Orel Hershiser, broadcaster — The Bulldog, as Tommy Lasorda dubbed him, played 13 years with the Dodgers, including his record-breaking 1988 season. His pitching was impeccable that year, and his 59 consecutive scoreless innings streak topped the record previously held by Dodger Hall of Famer Don Drysdale. Hershiser’s pitching in the post-season led the team to win the 1988 World Series, and he was the NLCS and World Series MVP, the Cy Young Award winner and named Sports Illustrated Sportsman of the Year.
Pepe Yniguez, broadcaster — Joined the Dodger broadcast team in 1999, and prior hosted Dodgers’ Spanish-language pre and post-game shows starting in 1993.
Charley Steiner, broadcaster — In his 13th year as a Dodger broadcaster.
Nomar Garciaparra, broadcaster — Garciaparra played three seasons for the Dodgers, 2006-08, and joined the broadcast team in 2014.
Manny Mota, broadcaster — Mota played for the Dodgers (1968-80, ’82) and joined the coaching staff in 1980. He continues to serve as a coach during Spring Training. He retired as baseball’s all-time pinch hit leader with 150 hits (the record has since been broken). This is Mota’s eighth year as a Dodger broadcaster, and 49th season overall with the Dodgers.
Kevin Kennedy, broadcaster — Prior to entering the broadcast booth, Kennedy was a Dodger minor league manager (1984-91) and would spend springs at Historic Dodgertown. This is Kennedy’s fourth season as an analyst on Dodger radio broadcasts.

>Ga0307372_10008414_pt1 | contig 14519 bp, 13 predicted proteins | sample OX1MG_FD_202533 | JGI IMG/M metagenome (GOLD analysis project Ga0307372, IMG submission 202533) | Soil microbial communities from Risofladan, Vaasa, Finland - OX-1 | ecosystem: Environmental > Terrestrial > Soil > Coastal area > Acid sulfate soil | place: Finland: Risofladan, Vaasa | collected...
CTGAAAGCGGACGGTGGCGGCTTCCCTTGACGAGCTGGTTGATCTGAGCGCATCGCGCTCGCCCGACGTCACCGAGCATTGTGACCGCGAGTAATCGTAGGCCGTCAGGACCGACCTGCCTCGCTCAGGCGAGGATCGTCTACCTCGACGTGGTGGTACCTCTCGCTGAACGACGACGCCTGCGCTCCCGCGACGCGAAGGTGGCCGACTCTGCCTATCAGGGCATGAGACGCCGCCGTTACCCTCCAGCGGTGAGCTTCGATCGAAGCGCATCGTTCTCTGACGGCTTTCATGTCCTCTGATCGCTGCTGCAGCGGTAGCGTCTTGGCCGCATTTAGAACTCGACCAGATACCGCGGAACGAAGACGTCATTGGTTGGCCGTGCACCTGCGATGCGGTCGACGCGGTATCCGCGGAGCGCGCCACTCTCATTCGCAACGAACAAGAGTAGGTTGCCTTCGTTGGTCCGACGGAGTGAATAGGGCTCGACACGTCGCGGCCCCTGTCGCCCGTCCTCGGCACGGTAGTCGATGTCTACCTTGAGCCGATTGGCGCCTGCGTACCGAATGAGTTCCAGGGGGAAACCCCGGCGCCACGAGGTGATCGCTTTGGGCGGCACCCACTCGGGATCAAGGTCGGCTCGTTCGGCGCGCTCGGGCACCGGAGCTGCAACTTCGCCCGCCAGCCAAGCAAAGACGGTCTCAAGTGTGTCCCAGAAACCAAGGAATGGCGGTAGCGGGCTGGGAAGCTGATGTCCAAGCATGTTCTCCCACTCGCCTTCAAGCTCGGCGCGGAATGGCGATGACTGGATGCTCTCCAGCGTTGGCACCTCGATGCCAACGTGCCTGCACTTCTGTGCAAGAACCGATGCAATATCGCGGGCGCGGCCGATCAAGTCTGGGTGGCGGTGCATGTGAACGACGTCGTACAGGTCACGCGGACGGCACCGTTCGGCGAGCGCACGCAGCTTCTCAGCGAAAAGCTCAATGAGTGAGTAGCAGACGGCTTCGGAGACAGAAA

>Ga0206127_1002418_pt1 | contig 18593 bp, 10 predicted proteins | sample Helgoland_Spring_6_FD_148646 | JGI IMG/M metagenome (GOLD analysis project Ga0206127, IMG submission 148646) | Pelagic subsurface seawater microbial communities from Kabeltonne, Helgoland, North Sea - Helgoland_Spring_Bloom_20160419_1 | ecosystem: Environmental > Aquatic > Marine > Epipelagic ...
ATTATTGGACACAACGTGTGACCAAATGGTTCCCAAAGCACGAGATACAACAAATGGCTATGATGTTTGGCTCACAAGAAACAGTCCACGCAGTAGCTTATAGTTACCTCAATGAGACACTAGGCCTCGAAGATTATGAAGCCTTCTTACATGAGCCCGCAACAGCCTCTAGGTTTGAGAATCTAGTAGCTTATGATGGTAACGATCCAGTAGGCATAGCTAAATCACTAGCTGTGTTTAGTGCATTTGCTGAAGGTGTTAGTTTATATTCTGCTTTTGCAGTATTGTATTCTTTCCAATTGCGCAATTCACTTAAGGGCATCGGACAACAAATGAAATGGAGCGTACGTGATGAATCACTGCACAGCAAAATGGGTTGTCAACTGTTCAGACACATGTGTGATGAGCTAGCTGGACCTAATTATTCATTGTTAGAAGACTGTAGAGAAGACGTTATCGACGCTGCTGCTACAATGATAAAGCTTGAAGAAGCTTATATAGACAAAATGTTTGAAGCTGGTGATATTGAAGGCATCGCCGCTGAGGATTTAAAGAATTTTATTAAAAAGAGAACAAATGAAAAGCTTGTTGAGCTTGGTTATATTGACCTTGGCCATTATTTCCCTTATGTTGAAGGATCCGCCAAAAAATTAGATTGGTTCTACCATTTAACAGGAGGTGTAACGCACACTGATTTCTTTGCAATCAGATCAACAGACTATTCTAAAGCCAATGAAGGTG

Travis Barbary, instructor (former minor leaguer)
Peter Bergeron, scout (former minor leaguer)
Bobby Darwin, scout (former Dodger)
Matt Herges, minor league coach (former Dodger)
Charlie Hough, advisor (former Dodger). Drafted by the Dodgers in 1966, Hough learned to throw the knuckleball at Historic Dodgertown during Spring Training in 1970. That pitch carried him through his 24 year Major League career.
Henry Jones, scout (former minor league player)
Vance Lovelace, scout (former minor leaguer)
Dennis Moeller, scout (former minor leaguer).
Camilo Pascual, scout (former Dodger)
John Shoemaker, minor league manager, (former minor leaguer)
Jose Vizcaino, special assistant, player personnel (Dodger infielder 1989-90, 1998-2000)
Maury Wills, advisor (former Dodger). Played for the Dodgers from 1958 to 1966, and 1969 to 1972. Historic Dodgertown named “Maury’s Pit” in honor of the stolen base leader for today’s teams to practice their sliding technique. Wills was the first MLB All-Star Game MVP (1962).
And front office personnel as well who traveled to Historic Dodgertown for Spring Training:
Ned Colletti, General Manager, 2005-2014; Senior Advisor to the President, 2014-2017
Ralph Avila, Senior Scouting Advisor
Scott Akasaki, director, team travel
Steve Brener, consultant (PR director)
Dr. Neal ElAttrache, Head Team Physician (studied under Dr. Frank Jobe. Dr. Jobe pioneered Tommy John surgery, was an innovator in sports medicine, and was honored by the Baseball Hall of Fame in 2013).
Ellen Harrigan, director, baseball administration
“Sweet” Lou Johnson, Community Relations and Minor League Instructor — Johnson played on the Los Angeles Dodgers first World Championship team in 1965, and hit the decisive seventh game, game-winning home run. He played for the Dodgers from 1965 to 1967.
Mark Langill, Team Historian and Publications Editor
Mitch Poole, Manager, Visiting Clubhouse
Jon SooHoo, Team Photographer
Jerry Turner, Manager, Umpires Clubhouse